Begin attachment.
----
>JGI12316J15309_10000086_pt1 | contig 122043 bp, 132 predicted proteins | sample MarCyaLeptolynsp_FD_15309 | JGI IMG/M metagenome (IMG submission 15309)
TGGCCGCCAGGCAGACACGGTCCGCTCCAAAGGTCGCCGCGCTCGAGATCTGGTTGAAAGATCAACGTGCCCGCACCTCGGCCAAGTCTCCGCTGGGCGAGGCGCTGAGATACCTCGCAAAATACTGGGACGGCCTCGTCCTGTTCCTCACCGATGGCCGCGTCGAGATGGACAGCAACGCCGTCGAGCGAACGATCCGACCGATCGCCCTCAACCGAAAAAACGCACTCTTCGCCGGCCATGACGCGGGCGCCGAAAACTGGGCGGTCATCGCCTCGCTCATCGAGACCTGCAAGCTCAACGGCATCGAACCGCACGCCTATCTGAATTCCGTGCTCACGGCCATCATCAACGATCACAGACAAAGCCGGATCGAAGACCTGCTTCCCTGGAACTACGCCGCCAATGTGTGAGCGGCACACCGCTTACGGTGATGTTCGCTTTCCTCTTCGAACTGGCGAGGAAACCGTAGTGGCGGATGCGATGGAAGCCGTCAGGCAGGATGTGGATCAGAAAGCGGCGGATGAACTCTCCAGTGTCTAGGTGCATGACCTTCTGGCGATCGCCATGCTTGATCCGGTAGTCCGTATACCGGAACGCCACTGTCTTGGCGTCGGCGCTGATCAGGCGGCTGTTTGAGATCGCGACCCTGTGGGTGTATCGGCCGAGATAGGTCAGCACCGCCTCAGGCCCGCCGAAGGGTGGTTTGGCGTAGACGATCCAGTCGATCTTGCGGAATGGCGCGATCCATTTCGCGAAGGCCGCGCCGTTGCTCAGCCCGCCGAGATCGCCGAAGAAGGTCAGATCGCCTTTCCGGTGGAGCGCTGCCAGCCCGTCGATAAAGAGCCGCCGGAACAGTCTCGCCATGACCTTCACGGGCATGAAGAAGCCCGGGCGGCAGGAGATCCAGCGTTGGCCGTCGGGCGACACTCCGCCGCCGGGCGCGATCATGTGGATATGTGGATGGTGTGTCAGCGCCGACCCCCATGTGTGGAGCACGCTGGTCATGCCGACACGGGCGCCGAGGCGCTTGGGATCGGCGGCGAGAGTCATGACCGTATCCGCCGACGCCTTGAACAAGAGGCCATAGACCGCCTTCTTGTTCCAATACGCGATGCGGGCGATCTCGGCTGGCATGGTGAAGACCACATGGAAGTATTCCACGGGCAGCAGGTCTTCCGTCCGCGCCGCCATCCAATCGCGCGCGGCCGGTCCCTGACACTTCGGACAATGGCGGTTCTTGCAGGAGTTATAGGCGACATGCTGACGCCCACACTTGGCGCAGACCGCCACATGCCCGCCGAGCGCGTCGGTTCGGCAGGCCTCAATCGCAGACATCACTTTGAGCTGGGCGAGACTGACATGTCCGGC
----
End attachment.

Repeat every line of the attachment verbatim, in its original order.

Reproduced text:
>JGI12316J15309_10000086_pt1 | contig 122043 bp, 132 predicted proteins | sample MarCyaLeptolynsp_FD_15309 | JGI IMG/M metagenome (IMG submission 15309)
TGGCCGCCAGGCAGACACGGTCCGCTCCAAAGGTCGCCGCGCTCGAGATCTGGTTGAAAGATCAACGTGCCCGCACCTCGGCCAAGTCTCCGCTGGGCGAGGCGCTGAGATACCTCGCAAAATACTGGGACGGCCTCGTCCTGTTCCTCACCGATGGCCGCGTCGAGATGGACAGCAACGCCGTCGAGCGAACGATCCGACCGATCGCCCTCAACCGAAAAAACGCACTCTTCGCCGGCCATGACGCGGGCGCCGAAAACTGGGCGGTCATCGCCTCGCTCATCGAGACCTGCAAGCTCAACGGCATCGAACCGCACGCCTATCTGAATTCCGTGCTCACGGCCATCATCAACGATCACAGACAAAGCCGGATCGAAGACCTGCTTCCCTGGAACTACGCCGCCAATGTGTGAGCGGCACACCGCTTACGGTGATGTTCGCTTTCCTCTTCGAACTGGCGAGGAAACCGTAGTGGCGGATGCGATGGAAGCCGTCAGGCAGGATGTGGATCAGAAAGCGGCGGATGAACTCTCCAGTGTCTAGGTGCATGACCTTCTGGCGATCGCCATGCTTGATCCGGTAGTCCGTATACCGGAACGCCACTGTCTTGGCGTCGGCGCTGATCAGGCGGCTGTTTGAGATCGCGACCCTGTGGGTGTATCGGCCGAGATAGGTCAGCACCGCCTCAGGCCCGCCGAAGGGTGGTTTGGCGTAGACGATCCAGTCGATCTTGCGGAATGGCGCGATCCATTTCGCGAAGGCCGCGCCGTTGCTCAGCCCGCCGAGATCGCCGAAGAAGGTCAGATCGCCTTTCCGGTGGAGCGCTGCCAGCCCGTCGATAAAGAGCCGCCGGAACAGTCTCGCCATGACCTTCACGGGCATGAAGAAGCCCGGGCGGCAGGAGATCCAGCGTTGGCCGTCGGGCGACACTCCGCCGCCGGGCGCGATCATGTGGATATGTGGATGGTGTGTCAGCGCCGACCCCCATGTGTGGAGCACGCTGGTCATGCCGACACGGGCGCCGAGGCGCTTGGGATCGGCGGCGAGAGTCATGACCGTATCCGCCGACGCCTTGAACAAGAGGCCATAGACCGCCTTCTTGTTCCAATACGCGATGCGGGCGATCTCGGCTGGCATGGTGAAGACCACATGGAAGTATTCCACGGGCAGCAGGTCTTCCGTCCGCGCCGCCATCCAATCGCGCGCGGCCGGTCCCTGACACTTCGGACAATGGCGGTTCTTGCAGGAGTTATAGGCGACATGCTGACGCCCACACTTGGCGCAGACCGCCACATGCCCGCCGAGCGCGTCGGTTCGGCAGGCCTCAATCGCAGACATCACTTTGAGCTGGGCGAGACTGACATGTCCGGC